I decided to start with a massage ($139), which is the spa equivalent of surf and turf: classic ship offering, difficult to screw up, but not the most exciting. As predictable as Thomas Kinkade prints in the ship art gallery, a mess at the free ice cream bar, and towel animals at turndown.

My massage turned very exciting very fast when I realized that — HOLY SHIT — my massage therapist, who must have been a foot shorter than me, could have extracted any secret I keep using her hands alone. I had selected a bamboo massage in hopes of working out an old tennis injury aggravated by carrying home beauty purchases from my office (I shop a lot, do not judge me, Racked readers). Five minutes into the treatment I asked if my masseuse was using the bamboo already and she laughed, saying it was just her hands. It turns out that bamboo massage tends to be pretty hardcore and favored by men, who I suspect are looking to explore masochism while on vacation. I switched to a vastly gentler hot stone massage, which felt much more vacation.

Before the voyage, I had read a number of forums where former spa workers shared their experiences working for Steiner Transocean in cruise ship Mandara Spas, both positive and negative. Even positive reviews mentioned the importance of upselling customers on spa products for job security and perceived performance.

So here’s the problem with knowing too much about the labor system in which your massage therapist works: Oh god, it’s awkward when the upsell happens. Rather than make my no-shopping intentions clear from the outset, as experienced cruise ship spa fans recommend, I decided to experience it. Mega awks.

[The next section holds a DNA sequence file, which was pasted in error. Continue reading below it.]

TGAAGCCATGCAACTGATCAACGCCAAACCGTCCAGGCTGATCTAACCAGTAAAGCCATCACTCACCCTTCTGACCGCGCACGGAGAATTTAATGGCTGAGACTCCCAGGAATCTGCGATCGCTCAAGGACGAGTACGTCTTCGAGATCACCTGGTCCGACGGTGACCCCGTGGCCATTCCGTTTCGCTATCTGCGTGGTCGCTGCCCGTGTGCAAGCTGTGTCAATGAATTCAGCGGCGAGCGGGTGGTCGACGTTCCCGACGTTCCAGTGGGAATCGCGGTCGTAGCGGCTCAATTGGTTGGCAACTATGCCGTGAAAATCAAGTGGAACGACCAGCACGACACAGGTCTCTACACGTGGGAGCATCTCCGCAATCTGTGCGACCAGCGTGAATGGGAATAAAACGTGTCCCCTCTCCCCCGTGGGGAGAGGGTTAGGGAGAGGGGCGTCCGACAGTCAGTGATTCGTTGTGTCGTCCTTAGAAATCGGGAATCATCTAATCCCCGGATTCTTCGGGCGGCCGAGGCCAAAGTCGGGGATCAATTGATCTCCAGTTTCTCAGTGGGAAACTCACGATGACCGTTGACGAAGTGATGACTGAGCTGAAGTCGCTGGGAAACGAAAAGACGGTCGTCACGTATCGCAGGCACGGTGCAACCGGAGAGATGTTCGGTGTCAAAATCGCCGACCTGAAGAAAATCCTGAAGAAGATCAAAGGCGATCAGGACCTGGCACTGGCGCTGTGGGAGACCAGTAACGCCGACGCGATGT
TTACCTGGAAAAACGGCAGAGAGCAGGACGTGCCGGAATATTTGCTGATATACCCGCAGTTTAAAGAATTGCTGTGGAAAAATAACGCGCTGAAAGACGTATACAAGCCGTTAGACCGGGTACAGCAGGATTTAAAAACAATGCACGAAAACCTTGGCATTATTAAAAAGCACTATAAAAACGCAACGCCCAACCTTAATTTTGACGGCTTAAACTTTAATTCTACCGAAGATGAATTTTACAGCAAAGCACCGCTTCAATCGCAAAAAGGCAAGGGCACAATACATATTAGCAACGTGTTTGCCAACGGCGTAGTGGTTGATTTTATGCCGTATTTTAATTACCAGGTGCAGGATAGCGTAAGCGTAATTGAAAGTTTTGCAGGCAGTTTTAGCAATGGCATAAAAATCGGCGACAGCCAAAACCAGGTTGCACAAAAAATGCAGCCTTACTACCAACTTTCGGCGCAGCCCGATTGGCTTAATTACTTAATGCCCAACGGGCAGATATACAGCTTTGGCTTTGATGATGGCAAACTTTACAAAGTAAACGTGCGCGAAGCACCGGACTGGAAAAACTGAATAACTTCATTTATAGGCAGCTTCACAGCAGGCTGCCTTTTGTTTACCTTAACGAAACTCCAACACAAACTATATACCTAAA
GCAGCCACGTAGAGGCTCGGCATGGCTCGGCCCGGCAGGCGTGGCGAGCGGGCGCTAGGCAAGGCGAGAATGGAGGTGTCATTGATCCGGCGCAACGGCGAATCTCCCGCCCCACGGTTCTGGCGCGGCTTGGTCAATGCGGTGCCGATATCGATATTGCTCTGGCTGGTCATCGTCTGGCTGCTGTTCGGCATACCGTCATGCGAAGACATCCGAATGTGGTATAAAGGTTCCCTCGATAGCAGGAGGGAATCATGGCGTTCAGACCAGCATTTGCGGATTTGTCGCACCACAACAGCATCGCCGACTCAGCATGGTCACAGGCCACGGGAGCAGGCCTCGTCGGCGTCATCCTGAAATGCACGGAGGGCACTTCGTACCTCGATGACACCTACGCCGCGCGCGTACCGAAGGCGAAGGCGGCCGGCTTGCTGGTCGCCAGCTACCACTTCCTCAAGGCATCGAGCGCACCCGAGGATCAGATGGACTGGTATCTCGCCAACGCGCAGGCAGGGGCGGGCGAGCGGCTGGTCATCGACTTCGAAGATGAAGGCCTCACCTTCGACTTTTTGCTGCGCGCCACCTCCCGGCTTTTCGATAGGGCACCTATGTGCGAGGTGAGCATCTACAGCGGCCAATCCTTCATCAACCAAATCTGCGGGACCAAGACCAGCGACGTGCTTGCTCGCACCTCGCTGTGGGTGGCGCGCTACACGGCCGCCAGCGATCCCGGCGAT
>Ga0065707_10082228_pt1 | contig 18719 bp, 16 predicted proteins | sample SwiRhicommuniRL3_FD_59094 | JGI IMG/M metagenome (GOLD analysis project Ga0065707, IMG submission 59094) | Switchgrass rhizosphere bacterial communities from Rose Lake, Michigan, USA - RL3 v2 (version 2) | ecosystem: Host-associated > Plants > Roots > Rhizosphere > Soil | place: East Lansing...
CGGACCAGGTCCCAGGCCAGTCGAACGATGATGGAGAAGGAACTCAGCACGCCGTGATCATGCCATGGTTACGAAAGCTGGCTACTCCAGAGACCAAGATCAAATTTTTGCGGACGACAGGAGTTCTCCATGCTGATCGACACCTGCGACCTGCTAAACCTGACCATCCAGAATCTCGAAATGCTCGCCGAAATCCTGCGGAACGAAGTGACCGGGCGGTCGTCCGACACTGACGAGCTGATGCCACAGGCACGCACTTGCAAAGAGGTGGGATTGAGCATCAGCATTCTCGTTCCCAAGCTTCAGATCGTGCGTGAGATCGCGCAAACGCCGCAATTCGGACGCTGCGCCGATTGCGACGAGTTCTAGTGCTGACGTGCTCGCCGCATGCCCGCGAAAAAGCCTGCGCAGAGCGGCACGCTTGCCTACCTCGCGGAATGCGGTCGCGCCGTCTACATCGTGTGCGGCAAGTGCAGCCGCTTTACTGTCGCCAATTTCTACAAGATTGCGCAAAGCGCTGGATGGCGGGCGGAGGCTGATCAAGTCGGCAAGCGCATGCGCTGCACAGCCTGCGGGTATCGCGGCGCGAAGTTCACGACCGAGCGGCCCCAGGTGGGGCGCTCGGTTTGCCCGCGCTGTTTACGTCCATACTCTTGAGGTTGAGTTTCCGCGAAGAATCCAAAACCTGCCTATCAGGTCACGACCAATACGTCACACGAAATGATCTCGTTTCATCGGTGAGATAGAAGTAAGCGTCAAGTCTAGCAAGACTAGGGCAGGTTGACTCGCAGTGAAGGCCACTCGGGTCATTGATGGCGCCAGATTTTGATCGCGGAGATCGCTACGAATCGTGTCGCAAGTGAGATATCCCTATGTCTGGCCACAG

"A five-day clinical training in facial injectables cannot be compared with a four/five-year residency program in dermatology."

At the conclusion of my session, my massage therapist handed me a “timetospa” card with three product recommendations, each product ranging between $63 and $65. If I’d have bought all three, the cost of the products would have exceeded the price of the massage. She said that I should buy at least one product that day for the sake of maintaining the gains made by the treatment. I said that I heard my mom calling me to dinner and ran away after handing over a bigger tip. My regret level? Bead braids on straight hair, done in a tourist trap port.

One treatment down, I had two more to go, and it was time to branch out into non-standard ship offerings. But could I risk the medi-spa? Before the cruise, I considered getting Botox or something else involving an injection for the sake of this story. Yet at 33 and relatively unlined, even the most enthusiastic plastic surgery pushers would be hard-pressed to say I need Botox — unless I plan to audition as a K-pop idol, and even then, my micro fine lines aren’t going to be what keeps me from singing about oppa in a school uniform. I thought about getting it anyway, but that seems just as groan-worthy as “my week as” stunt journalism with the rockiness of a moving ship thrown in. I was still open to the idea until I learned more about the training of medi-spa injectors.